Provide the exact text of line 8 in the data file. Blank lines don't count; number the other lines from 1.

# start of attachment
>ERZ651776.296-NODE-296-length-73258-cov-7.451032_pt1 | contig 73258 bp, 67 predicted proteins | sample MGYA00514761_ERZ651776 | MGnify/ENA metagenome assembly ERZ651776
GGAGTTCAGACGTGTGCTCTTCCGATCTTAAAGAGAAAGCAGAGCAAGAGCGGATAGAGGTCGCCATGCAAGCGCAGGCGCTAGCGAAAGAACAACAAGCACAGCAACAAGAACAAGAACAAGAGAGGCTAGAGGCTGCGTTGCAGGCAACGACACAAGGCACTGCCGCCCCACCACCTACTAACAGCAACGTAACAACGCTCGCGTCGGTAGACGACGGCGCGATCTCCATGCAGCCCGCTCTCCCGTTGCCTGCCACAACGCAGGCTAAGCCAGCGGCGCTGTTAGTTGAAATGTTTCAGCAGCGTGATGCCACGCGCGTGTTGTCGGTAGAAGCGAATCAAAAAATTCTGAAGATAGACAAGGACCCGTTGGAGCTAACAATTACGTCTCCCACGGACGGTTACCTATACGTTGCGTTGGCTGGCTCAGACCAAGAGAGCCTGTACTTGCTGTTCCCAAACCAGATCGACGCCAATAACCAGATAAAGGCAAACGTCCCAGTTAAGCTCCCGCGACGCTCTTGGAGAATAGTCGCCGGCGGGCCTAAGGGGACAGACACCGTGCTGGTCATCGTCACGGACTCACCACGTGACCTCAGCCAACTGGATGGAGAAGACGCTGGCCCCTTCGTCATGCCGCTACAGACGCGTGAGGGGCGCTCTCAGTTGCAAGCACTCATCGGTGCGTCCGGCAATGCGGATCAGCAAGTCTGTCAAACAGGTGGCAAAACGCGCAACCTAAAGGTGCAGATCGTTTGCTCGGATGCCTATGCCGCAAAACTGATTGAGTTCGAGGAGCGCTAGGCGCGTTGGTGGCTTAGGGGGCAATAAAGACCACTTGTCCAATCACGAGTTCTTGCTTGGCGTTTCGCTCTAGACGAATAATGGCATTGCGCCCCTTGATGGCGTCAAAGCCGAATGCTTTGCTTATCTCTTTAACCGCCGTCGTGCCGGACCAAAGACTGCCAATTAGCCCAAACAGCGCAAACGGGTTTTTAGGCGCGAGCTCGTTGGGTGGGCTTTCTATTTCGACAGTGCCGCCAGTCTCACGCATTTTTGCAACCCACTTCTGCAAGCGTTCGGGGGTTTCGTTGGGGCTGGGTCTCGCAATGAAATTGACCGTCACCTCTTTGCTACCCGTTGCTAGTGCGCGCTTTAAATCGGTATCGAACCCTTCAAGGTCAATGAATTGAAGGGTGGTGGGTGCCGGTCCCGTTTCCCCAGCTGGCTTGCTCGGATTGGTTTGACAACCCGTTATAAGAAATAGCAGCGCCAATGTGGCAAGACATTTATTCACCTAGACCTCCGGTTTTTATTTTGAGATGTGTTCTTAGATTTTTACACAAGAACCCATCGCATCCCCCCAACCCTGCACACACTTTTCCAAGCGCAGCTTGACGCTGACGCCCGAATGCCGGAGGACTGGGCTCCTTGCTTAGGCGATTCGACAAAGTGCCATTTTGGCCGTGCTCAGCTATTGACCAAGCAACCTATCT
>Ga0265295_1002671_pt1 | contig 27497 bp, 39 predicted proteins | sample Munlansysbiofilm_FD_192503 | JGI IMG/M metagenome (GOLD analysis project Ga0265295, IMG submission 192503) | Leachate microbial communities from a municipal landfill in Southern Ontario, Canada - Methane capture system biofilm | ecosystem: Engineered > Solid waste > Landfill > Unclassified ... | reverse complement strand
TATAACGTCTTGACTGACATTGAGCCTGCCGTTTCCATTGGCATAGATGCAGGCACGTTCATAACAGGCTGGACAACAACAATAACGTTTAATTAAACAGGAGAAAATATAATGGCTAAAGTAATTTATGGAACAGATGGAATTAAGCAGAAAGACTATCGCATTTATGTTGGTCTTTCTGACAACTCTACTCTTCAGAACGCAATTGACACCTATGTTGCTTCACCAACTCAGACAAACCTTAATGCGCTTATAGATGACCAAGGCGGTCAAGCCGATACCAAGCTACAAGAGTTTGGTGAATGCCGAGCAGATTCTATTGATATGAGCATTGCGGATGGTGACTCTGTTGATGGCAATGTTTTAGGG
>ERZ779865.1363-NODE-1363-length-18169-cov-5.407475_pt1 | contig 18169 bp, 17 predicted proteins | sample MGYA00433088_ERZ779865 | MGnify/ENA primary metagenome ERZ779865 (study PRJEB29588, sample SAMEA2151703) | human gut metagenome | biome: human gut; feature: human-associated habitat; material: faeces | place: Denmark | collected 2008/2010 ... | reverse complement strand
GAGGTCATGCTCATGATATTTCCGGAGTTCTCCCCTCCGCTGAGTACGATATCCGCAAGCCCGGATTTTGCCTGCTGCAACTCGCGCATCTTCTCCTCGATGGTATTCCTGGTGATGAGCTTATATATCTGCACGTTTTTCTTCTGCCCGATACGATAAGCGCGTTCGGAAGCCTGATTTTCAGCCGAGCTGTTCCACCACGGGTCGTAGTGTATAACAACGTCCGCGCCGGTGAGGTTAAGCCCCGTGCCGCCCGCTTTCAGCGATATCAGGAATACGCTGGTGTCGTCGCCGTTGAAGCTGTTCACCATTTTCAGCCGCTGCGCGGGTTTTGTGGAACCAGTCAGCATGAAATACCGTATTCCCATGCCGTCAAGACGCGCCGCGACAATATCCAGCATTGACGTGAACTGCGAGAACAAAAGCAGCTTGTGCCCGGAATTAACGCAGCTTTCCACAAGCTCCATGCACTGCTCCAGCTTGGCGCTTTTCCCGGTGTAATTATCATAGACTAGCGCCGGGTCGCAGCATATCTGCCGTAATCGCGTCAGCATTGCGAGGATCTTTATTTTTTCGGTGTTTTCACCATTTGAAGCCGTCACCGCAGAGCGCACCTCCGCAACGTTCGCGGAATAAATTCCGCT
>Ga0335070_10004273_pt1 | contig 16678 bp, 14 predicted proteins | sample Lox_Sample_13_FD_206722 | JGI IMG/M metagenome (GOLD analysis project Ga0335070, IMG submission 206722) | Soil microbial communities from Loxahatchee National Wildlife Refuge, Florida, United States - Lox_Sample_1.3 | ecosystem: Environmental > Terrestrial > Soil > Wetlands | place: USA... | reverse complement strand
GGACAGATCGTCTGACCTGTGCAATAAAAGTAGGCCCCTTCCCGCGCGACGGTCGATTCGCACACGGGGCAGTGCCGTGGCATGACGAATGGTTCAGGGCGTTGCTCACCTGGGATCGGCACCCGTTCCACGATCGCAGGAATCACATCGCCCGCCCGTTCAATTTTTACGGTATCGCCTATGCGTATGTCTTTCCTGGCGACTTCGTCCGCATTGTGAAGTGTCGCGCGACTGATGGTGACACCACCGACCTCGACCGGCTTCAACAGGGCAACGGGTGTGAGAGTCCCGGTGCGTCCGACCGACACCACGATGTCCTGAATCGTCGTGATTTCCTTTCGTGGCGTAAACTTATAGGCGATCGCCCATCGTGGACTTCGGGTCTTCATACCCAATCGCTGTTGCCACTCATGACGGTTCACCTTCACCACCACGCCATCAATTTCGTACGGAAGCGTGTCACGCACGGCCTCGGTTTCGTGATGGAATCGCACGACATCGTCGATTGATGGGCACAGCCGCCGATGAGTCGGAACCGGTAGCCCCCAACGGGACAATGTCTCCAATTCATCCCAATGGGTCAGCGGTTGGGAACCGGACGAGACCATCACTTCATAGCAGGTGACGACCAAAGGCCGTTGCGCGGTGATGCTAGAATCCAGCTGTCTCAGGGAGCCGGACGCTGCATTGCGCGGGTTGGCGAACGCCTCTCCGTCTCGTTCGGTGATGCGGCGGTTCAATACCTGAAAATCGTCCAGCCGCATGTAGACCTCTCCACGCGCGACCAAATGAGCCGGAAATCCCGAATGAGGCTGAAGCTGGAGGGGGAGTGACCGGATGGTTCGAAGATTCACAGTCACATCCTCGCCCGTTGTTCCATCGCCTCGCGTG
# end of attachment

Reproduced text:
GGACAGATCGTCTGACCTGTGCAATAAAAGTAGGCCCCTTCCCGCGCGACGGTCGATTCGCACACGGGGCAGTGCCGTGGCATGACGAATGGTTCAGGGCGTTGCTCACCTGGGATCGGCACCCGTTCCACGATCGCAGGAATCACATCGCCCGCCCGTTCAATTTTTACGGTATCGCCTATGCGTATGTCTTTCCTGGCGACTTCGTCCGCATTGTGAAGTGTCGCGCGACTGATGGTGACACCACCGACCTCGACCGGCTTCAACAGGGCAACGGGTGTGAGAGTCCCGGTGCGTCCGACCGACACCACGATGTCCTGAATCGTCGTGATTTCCTTTCGTGGCGTAAACTTATAGGCGATCGCCCATCGTGGACTTCGGGTCTTCATACCCAATCGCTGTTGCCACTCATGACGGTTCACCTTCACCACCACGCCATCAATTTCGTACGGAAGCGTGTCACGCACGGCCTCGGTTTCGTGATGGAATCGCACGACATCGTCGATTGATGGGCACAGCCGCCGATGAGTCGGAACCGGTAGCCCCCAACGGGACAATGTCTCCAATTCATCCCAATGGGTCAGCGGTTGGGAACCGGACGAGACCATCACTTCATAGCAGGTGACGACCAAAGGCCGTTGCGCGGTGATGCTAGAATCCAGCTGTCTCAGGGAGCCGGACGCTGCATTGCGCGGGTTGGCGAACGCCTCTCCGTCTCGTTCGGTGATGCGGCGGTTCAATACCTGAAAATCGTCCAGCCGCATGTAGACCTCTCCACGCGCGACCAAATGAGCCGGAAATCCCGAATGAGGCTGAAGCTGGAGGGGGAGTGACCGGATGGTTCGAAGATTCACAGTCACATCCTCGCCCGTTGTTCCATCGCCTCGCGTG